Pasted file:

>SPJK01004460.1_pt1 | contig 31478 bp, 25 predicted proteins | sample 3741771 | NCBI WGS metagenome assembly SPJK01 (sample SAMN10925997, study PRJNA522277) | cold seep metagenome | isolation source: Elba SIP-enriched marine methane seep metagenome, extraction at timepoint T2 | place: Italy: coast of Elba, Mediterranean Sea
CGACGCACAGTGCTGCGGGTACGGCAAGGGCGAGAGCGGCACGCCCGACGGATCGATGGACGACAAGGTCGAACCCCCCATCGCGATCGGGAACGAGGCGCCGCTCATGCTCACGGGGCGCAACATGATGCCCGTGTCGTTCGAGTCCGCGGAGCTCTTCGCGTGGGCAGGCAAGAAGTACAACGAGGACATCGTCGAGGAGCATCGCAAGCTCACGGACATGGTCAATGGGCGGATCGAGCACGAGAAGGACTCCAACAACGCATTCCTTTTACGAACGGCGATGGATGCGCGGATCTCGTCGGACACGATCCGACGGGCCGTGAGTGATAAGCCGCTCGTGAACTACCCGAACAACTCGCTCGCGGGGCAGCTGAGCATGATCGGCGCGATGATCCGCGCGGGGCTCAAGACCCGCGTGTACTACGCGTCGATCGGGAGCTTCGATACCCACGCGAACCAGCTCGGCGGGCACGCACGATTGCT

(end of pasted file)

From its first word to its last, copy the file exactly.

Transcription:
>SPJK01004460.1_pt1 | contig 31478 bp, 25 predicted proteins | sample 3741771 | NCBI WGS metagenome assembly SPJK01 (sample SAMN10925997, study PRJNA522277) | cold seep metagenome | isolation source: Elba SIP-enriched marine methane seep metagenome, extraction at timepoint T2 | place: Italy: coast of Elba, Mediterranean Sea
CGACGCACAGTGCTGCGGGTACGGCAAGGGCGAGAGCGGCACGCCCGACGGATCGATGGACGACAAGGTCGAACCCCCCATCGCGATCGGGAACGAGGCGCCGCTCATGCTCACGGGGCGCAACATGATGCCCGTGTCGTTCGAGTCCGCGGAGCTCTTCGCGTGGGCAGGCAAGAAGTACAACGAGGACATCGTCGAGGAGCATCGCAAGCTCACGGACATGGTCAATGGGCGGATCGAGCACGAGAAGGACTCCAACAACGCATTCCTTTTACGAACGGCGATGGATGCGCGGATCTCGTCGGACACGATCCGACGGGCCGTGAGTGATAAGCCGCTCGTGAACTACCCGAACAACTCGCTCGCGGGGCAGCTGAGCATGATCGGCGCGATGATCCGCGCGGGGCTCAAGACCCGCGTGTACTACGCGTCGATCGGGAGCTTCGATACCCACGCGAACCAGCTCGGCGGGCACGCACGATTGCT